North American Trade

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The Arizona State University School of Public Affairs is holding its annual border trade conference with universities from Canada and Mexico March 31. The conference title is “Unlocking North American Competitiveness” and will focus on expanding trade, deregulation, energy markets and transportation. Sapna Gupta, the organizer of the conference, will tell us more.

Ted Simons: ASU School of Public Affairs is holding its annual Border Trade Conference with Universities from Canada and Mexico later this week. It's called "Unlocking North American Competitiveness." And here with more is the organizer of the conference, Sapna Gupta. Good to see you.

Sapna Gupta: Good to be here.

Ted Simons: Thanks for being here. "Unlocking North American Competitiveness," what does that mean?

Sapna Gupta: That's a very good question. I'll put some of it in context. Canada and Mexico are Arizona's most important trading partners. They are the U.S.' most important trading partners. However this, trade, the flow of goods and ideas could be smoother, meaning in the case of Arizona, there are long lines at the border. So we have miles of trucks waiting to enter the U.S., who can't get through, that take hours to get through that adds cost to the products coming in.

Ted Simons: That gets to the point of strengthening regional relations, I would imagine. As far as strengthening regional competitiveness, what's involved there?

Sapna Gupta: Several things are involved. If we make and help make the trade of goods smoother, for example reducing the delays at the border f for example we make it easier for a company, whether the company's European or Brazilian or from China, looking to set up operations in the U.S. or in Mexico or Canada, for the streamlining of operations, that would smooth the flow of business and improve attraction to our region from Mexico or Canada. So if things -- the trade flows are better in Canada, that benefits the U.S. Same thing with Mexico.

Ted Simons: We'll focus on three aspects in particular. Let's start with the first one, the energy sector. How do you see that playing, the dynamics there?

Sapna Gupta: It's really important, energy whether gas or oil is one of the largest exports from Canada to the U.S. The U.S. itself as we all know is the energy bloom that's happening in the shale oil gas fields is a huge premiers of energy. And Mexico just last year liberalized its energy sector which was previously closed. How do we make ore how do we address the energy structure mix can companies looking to sell to the U.S. or U.S. companies looking to sell to Mexico, it has a huge impact on consumers. That means if energy costs are lower manufacturing is cheaper. Goods for Mexican and American consumers and Canadian consumers are cheaper.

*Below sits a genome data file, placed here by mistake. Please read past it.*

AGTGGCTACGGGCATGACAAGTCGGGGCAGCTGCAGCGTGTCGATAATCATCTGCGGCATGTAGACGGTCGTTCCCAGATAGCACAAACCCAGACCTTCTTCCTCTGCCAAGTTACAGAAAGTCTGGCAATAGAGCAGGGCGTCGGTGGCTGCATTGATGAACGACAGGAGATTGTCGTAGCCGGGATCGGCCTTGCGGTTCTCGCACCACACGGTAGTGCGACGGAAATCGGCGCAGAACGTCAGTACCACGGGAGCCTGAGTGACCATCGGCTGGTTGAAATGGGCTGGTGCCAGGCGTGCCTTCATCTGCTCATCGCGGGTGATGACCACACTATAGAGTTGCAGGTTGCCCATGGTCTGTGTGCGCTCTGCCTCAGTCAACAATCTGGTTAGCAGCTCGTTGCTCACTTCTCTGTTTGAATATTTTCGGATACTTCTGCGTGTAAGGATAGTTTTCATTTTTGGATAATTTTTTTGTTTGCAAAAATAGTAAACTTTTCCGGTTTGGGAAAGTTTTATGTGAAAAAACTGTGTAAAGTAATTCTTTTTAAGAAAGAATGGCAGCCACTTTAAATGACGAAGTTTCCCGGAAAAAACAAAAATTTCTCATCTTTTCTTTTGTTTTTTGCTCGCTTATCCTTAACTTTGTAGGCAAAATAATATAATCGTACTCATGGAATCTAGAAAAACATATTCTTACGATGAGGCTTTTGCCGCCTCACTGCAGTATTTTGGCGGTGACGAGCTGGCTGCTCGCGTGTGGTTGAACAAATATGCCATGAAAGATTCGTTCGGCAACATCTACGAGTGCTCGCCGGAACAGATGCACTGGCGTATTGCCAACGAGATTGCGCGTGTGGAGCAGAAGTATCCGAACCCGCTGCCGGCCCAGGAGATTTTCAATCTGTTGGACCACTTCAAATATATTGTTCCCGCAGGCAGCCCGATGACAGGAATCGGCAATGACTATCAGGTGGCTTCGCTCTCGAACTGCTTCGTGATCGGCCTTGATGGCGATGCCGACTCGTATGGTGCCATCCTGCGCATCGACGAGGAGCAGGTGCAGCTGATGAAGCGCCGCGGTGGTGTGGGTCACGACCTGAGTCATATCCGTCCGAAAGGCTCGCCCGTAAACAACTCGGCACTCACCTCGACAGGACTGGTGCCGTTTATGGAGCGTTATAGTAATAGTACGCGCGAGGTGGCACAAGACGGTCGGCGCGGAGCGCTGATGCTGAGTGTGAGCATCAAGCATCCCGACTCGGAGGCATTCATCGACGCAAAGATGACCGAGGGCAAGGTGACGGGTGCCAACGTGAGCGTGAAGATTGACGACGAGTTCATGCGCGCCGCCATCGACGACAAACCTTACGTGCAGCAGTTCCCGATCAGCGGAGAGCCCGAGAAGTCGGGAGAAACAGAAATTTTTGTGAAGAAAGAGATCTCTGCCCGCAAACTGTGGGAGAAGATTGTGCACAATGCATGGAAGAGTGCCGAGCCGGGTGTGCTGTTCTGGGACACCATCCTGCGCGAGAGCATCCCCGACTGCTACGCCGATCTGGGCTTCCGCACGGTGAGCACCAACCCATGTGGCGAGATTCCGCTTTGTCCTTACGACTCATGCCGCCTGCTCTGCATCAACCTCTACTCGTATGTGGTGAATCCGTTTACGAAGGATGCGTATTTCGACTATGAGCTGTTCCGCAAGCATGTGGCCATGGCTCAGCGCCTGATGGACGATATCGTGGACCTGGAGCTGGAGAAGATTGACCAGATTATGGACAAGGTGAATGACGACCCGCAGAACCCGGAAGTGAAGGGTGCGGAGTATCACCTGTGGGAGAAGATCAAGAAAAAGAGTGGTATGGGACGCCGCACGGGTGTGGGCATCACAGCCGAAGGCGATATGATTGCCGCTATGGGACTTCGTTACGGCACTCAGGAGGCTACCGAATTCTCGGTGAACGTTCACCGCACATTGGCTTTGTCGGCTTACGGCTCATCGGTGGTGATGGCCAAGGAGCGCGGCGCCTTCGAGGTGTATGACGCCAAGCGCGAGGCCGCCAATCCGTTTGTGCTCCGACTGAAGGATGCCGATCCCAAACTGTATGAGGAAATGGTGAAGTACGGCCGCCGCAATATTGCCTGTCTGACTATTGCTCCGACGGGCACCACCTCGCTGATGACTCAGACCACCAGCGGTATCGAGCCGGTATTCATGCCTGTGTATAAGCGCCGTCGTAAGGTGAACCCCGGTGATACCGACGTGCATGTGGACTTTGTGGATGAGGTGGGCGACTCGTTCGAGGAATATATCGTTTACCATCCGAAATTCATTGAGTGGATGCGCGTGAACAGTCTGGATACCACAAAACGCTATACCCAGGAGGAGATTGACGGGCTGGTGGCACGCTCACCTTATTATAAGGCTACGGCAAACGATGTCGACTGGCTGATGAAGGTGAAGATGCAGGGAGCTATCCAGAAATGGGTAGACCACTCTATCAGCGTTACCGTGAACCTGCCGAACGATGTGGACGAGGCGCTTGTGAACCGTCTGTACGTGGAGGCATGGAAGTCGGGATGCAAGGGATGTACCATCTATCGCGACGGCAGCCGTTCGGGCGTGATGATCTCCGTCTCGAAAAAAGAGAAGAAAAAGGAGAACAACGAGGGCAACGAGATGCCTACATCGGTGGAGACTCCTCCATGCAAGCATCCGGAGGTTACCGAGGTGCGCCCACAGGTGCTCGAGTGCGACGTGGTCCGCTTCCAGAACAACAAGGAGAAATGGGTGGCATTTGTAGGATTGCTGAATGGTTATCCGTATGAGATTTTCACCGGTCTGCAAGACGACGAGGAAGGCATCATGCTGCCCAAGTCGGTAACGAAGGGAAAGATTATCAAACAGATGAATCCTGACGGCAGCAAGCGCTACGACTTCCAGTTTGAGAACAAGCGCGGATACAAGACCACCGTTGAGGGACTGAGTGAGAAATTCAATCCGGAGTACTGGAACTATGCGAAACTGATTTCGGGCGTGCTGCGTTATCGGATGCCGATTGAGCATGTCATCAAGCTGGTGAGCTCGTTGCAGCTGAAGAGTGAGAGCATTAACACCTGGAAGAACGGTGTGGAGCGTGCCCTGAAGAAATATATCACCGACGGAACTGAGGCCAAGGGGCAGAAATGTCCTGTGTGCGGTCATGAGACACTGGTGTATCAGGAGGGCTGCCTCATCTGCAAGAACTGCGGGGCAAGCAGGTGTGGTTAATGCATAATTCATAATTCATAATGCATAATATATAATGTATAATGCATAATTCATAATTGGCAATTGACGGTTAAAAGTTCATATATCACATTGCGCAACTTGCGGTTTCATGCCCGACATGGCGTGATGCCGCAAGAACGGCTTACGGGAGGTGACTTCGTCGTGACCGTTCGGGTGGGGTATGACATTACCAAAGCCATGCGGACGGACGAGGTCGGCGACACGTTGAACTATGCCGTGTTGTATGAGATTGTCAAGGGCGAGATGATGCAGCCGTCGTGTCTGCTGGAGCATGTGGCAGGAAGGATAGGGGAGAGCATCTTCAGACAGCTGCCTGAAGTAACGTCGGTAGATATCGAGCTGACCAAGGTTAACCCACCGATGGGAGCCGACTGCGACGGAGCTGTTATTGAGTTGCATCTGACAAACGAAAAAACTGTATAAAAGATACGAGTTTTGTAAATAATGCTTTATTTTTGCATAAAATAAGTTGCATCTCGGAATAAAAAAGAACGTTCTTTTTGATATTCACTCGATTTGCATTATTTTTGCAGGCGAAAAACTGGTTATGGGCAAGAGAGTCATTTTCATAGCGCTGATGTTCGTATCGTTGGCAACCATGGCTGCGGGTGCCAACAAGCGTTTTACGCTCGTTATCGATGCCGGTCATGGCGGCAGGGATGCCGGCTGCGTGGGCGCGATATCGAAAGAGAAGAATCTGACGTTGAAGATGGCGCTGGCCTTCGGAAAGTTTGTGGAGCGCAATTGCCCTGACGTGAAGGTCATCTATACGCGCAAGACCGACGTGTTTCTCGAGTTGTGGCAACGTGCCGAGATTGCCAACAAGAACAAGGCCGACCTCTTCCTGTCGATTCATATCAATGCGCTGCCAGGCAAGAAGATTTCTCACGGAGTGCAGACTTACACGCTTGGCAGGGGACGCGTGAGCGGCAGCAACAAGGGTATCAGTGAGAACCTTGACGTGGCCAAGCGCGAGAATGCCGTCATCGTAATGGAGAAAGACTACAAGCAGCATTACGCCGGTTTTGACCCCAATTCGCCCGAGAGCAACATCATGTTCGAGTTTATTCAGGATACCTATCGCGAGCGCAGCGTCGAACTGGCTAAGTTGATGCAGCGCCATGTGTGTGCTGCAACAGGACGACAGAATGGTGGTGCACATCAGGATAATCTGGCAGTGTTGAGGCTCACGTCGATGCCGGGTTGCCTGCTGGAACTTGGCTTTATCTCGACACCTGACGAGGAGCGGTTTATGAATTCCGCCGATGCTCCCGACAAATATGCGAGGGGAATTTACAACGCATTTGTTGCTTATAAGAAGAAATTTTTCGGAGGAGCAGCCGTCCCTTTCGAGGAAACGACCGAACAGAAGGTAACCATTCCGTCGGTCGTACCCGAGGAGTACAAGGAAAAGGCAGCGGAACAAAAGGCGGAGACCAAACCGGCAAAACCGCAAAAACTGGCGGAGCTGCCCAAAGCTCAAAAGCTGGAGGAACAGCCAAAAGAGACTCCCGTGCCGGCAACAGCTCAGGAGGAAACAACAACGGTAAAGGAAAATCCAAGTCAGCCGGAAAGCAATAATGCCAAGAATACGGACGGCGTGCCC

Ted Simons: The transportation infrastructure, you mentioned that earlier but obviously that's huge.

Sapna Gupta: That's really huge as you said. Transportation infrastructure is the bedrock of economic development; it is the foundation for trade. Much of the trade that happens in North America, whether it's good coming in from Mexico to the U.S. or goods export from the U.S. and Mexico and going to Canada and vice versa, are done overland. That means by a truck and some by rail. The more we can reduce the flows at the border, the cheaper it is. The more competitive we are for companies manufacturing those goods.

Ted Simons: The last here, supply chain security. What does that mean?

Sapna Gupta: How do we make sure that the supply of products that go towards these companies? So for example, let's say that I'm an aerospace company in Mexico located in Sonora, just south of the border. The parts that go into manufacturing a turbine can come from Canada can come from companies in Arizona. However, the faster these products make it across the border and back to the U.S., the better the opera rations for those companies are. The safer we can make this process, the better it is for those companies and for who's going to be using those parts. All in all, it's how do we make sure that operations and trade within the countries can be made smoother and simpler.

Ted Simons: Indeed, very interesting stuff here. There's some post industry academia, and government all attending the symposium?

Sapna Gupta: Yes. I think it's important that our partners, University of Calgary, and here at Arizona State University, and in Mexico University's School of Global Affairs, together we organized this event. It was truly a joint effort. We wanted to make sure it's not just an academic event. Academics are great, I'm part of ASU. But we want to make sure the prosecute aspect of businesses and policy are included. That's how you make solutions to the North America trade areas. That's how you come up with solutions that can be implemented properly. It's beyond the theoretical, how do we make it work? We will have working groups after the plenaries. People will make recommendations and these will be relayed to North American leaders in June or July. The timing of this conference is just great.

Ted Simons: Very encouraging. Good to have you here, thanks for joining us.

Sapna Gupta: Thank you for having me.

Video: We want to hear from you. Submit your questions, comments and concerns via email at [email protected].

Sapna Gupta: Organizer of Annual Border Trade Conference

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